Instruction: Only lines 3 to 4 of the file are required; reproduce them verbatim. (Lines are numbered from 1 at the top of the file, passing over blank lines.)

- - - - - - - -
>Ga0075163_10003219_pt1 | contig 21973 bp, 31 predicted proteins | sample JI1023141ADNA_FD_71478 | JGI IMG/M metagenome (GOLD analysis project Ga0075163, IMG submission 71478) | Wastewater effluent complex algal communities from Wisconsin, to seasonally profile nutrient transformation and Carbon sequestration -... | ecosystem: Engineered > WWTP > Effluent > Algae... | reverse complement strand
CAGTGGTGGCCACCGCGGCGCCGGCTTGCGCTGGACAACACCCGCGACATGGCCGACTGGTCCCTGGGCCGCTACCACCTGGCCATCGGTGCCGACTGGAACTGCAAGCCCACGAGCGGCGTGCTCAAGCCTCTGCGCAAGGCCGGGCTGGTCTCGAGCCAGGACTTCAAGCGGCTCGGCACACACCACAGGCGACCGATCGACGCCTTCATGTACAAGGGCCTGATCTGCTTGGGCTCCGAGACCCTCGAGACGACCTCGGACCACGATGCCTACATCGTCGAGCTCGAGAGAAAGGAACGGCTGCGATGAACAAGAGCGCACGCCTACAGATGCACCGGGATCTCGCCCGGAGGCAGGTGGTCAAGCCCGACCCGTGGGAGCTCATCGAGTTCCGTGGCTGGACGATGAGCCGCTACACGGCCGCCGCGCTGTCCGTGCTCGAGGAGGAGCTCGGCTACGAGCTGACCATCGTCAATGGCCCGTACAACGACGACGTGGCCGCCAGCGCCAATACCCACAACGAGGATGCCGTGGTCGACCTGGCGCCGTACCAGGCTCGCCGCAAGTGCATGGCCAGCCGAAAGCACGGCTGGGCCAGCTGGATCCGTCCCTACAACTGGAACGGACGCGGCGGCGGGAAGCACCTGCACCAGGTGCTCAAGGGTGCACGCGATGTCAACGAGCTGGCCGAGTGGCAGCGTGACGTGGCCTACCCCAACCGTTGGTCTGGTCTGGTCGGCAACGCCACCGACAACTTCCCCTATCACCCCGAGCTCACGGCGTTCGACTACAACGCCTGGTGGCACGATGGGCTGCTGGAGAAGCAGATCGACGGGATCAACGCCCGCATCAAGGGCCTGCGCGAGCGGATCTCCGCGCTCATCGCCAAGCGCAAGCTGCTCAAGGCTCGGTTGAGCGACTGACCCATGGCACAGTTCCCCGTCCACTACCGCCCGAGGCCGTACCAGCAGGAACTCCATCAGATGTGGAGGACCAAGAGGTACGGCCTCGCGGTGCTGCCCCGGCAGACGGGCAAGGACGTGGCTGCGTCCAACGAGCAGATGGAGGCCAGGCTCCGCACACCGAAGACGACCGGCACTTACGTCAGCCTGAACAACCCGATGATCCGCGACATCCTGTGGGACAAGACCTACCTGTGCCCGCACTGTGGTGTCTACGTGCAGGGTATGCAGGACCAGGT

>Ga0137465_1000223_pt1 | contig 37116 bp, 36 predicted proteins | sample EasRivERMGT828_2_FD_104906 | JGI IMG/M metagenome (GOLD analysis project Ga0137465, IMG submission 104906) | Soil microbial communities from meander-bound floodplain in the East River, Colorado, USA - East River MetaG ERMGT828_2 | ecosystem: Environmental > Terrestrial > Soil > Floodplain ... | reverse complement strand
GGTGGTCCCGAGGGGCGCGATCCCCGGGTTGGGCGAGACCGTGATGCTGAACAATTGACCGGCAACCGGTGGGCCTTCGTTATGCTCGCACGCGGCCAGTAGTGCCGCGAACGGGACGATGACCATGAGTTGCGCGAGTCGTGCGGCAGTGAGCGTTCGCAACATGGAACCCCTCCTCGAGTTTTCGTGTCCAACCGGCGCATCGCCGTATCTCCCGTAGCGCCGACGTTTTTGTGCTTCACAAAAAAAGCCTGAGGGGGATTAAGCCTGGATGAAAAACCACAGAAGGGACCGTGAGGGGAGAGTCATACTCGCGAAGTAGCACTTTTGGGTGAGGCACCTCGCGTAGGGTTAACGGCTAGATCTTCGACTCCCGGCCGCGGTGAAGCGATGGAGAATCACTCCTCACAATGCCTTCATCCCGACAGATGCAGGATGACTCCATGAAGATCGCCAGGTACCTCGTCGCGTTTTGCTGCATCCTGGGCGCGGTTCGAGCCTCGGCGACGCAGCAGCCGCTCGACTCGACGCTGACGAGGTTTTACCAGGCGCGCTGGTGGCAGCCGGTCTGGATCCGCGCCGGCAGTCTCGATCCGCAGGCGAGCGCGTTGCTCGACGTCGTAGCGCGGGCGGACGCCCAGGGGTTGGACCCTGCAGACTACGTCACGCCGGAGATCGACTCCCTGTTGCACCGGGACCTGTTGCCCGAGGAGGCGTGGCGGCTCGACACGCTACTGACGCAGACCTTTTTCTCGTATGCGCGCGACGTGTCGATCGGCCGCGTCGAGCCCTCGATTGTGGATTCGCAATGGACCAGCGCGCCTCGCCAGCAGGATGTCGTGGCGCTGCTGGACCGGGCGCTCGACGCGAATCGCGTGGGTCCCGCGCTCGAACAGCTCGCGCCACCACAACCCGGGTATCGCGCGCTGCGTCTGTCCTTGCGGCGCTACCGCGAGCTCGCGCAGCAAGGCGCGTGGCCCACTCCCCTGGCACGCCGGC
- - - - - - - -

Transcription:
>Ga0137465_1000223_pt1 | contig 37116 bp, 36 predicted proteins | sample EasRivERMGT828_2_FD_104906 | JGI IMG/M metagenome (GOLD analysis project Ga0137465, IMG submission 104906) | Soil microbial communities from meander-bound floodplain in the East River, Colorado, USA - East River MetaG ERMGT828_2 | ecosystem: Environmental > Terrestrial > Soil > Floodplain ... | reverse complement strand
GGTGGTCCCGAGGGGCGCGATCCCCGGGTTGGGCGAGACCGTGATGCTGAACAATTGACCGGCAACCGGTGGGCCTTCGTTATGCTCGCACGCGGCCAGTAGTGCCGCGAACGGGACGATGACCATGAGTTGCGCGAGTCGTGCGGCAGTGAGCGTTCGCAACATGGAACCCCTCCTCGAGTTTTCGTGTCCAACCGGCGCATCGCCGTATCTCCCGTAGCGCCGACGTTTTTGTGCTTCACAAAAAAAGCCTGAGGGGGATTAAGCCTGGATGAAAAACCACAGAAGGGACCGTGAGGGGAGAGTCATACTCGCGAAGTAGCACTTTTGGGTGAGGCACCTCGCGTAGGGTTAACGGCTAGATCTTCGACTCCCGGCCGCGGTGAAGCGATGGAGAATCACTCCTCACAATGCCTTCATCCCGACAGATGCAGGATGACTCCATGAAGATCGCCAGGTACCTCGTCGCGTTTTGCTGCATCCTGGGCGCGGTTCGAGCCTCGGCGACGCAGCAGCCGCTCGACTCGACGCTGACGAGGTTTTACCAGGCGCGCTGGTGGCAGCCGGTCTGGATCCGCGCCGGCAGTCTCGATCCGCAGGCGAGCGCGTTGCTCGACGTCGTAGCGCGGGCGGACGCCCAGGGGTTGGACCCTGCAGACTACGTCACGCCGGAGATCGACTCCCTGTTGCACCGGGACCTGTTGCCCGAGGAGGCGTGGCGGCTCGACACGCTACTGACGCAGACCTTTTTCTCGTATGCGCGCGACGTGTCGATCGGCCGCGTCGAGCCCTCGATTGTGGATTCGCAATGGACCAGCGCGCCTCGCCAGCAGGATGTCGTGGCGCTGCTGGACCGGGCGCTCGACGCGAATCGCGTGGGTCCCGCGCTCGAACAGCTCGCGCCACCACAACCCGGGTATCGCGCGCTGCGTCTGTCCTTGCGGCGCTACCGCGAGCTCGCGCAGCAAGGCGCGTGGCCCACTCCCCTGGCACGCCGGC